West, Charles (1816-1898) (DNB00)
|←West, Benjamin||Dictionary of National Biography, 1885-1900, Volume 60
West, Charles (1816-1898)
|West, Charles Richard Sackville-→|
WEST, CHARLES (1816–1898), physician, son of a baptist minister, was born in London on 8 Aug. 1816. His father kept a school, in which he was educated, and in 1833 he entered as a medical student at St. Bartholomew's Hospital. After two years he went for a year to Bonn, and com- pleted his medical studies at Paris and Berlin, graduating M.D. at the latter university in September 1837. He then began general practice in London, and wrote a paper on typhus fever in the ‘Edinburgh Medical and Surgical Journal’ for April 1838. But, wishing to enlarge his knowledge, he went to study midwifery in Dublin, and on his return became a member of the Royal College of Physicians, and was elected physician to the Infirmary for Children near Waterloo Bridge, London. He practised midwifery and wrote numerous papers, chiefly on diseases of children. In 1845 he became lecturer on midwifery to the Middlesex Hospital, and in 1847 gave a course of ‘Lectures on Diseases of Infancy and Childhood,’ published in 1848. The volume went through seven editions, and was translated into several European languages; it was the most elaborate work which had appeared on the subject in English, though less full than the famous French treatise of Rilliet and Barthez, on which it was based. It did much service in exciting general interest in the subject. He was appointed lecturer on midwifery at St. Bartholomew's Hospital in 1848, and held office for twelve years. His lectures were good, and their substance is contained in ‘Lectures on Diseases of Women,’ published in 1856 and in three later editions. In 1852, largely owing to his exertions, the Hospital for Sick Children was opened in Richard Mead's house in Great Ormond Street, London [see Mead, Richard], and he became its senior physician, an office which he held for twenty-three years. He was much consulted on the diseases of women and children till 1880, when his health obliged him to go to Nice for the winter. In the College of Physicians he was elected a fellow in 1848, became censor in 1870 and 1882, delivered the Croomian lectures ‘On Ulceration of the Os Uteri,’ the Lumleian lectures ‘On Some Disorders of the Nervous System in Childhood’ in 1871, and the Harveian oration in 1874. He died in Paris, on his way back from Nice, on 19 March 1898. He knew several languages, and was a man of ability; but the conduct of other men so rarely satisfied him that he was not a happy colleague, and left both St. Bartholomew's and the Children's Hospital in a state of feud with the other members of the staff. About twenty years before his death he became a Roman catholic.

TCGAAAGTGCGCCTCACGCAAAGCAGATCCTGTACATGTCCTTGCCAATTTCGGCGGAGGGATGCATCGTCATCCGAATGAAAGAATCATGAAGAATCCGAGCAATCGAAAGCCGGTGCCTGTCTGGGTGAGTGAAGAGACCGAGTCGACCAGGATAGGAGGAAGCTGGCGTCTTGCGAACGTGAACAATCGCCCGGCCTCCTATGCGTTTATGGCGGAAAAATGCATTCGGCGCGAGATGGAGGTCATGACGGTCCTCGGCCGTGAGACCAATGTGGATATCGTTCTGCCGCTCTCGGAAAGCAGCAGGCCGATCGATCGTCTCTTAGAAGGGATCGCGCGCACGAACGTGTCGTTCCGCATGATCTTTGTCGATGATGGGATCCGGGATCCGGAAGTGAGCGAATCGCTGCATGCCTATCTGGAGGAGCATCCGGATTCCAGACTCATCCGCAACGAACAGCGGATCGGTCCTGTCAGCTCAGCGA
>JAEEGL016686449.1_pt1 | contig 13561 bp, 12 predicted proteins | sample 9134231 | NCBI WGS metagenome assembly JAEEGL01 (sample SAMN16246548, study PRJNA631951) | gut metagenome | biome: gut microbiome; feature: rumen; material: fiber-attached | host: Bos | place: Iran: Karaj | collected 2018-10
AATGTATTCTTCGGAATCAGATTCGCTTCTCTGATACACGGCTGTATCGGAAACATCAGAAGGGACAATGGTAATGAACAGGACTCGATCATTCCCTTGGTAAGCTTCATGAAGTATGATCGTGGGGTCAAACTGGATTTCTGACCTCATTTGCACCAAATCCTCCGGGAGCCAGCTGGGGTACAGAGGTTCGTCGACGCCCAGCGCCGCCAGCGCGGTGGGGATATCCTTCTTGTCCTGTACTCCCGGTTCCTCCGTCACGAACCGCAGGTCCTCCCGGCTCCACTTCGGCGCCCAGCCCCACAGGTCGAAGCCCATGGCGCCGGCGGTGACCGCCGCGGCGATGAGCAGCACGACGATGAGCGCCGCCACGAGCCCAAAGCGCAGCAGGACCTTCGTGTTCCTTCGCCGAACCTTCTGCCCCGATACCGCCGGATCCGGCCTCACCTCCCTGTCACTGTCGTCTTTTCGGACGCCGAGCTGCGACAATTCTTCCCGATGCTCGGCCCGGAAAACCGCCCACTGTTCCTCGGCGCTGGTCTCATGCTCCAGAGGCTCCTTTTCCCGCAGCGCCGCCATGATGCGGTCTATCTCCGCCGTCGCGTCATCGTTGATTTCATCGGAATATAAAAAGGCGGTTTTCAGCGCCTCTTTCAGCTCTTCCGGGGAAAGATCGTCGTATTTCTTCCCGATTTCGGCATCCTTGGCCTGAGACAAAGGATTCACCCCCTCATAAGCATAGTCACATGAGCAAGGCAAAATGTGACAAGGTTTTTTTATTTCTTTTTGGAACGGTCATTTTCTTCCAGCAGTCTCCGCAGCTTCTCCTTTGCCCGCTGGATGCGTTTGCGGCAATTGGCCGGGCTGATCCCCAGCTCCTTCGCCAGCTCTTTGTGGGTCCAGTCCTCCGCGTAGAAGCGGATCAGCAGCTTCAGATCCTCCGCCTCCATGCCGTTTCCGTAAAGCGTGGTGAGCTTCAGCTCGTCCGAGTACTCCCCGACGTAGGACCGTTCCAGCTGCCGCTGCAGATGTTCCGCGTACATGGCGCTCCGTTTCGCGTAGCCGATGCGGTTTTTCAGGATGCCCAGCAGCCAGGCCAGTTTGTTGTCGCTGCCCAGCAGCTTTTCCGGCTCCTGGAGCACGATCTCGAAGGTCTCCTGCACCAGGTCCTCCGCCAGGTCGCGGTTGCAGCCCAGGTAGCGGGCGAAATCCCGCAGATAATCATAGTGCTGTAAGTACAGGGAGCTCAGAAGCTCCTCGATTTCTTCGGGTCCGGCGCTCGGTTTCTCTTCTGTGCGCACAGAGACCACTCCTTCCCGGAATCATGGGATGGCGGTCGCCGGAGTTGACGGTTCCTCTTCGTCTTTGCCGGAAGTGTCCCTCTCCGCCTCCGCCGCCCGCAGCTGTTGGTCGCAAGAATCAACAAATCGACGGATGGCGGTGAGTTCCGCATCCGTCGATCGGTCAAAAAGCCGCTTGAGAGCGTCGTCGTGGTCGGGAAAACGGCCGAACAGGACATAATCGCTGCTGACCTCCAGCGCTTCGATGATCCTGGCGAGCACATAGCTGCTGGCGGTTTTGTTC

West was twice married: first, to Miss Cartwright, and secondly to Miss Flon, who survived him. By his first wife he left one son and one daughter.[Works; obituary notice in British Medical Journal for 2 April 1898; personal knowledge. For a complete list of his writings see the ‘Catalogue’ of the Surgeon-General's Library at Washington.]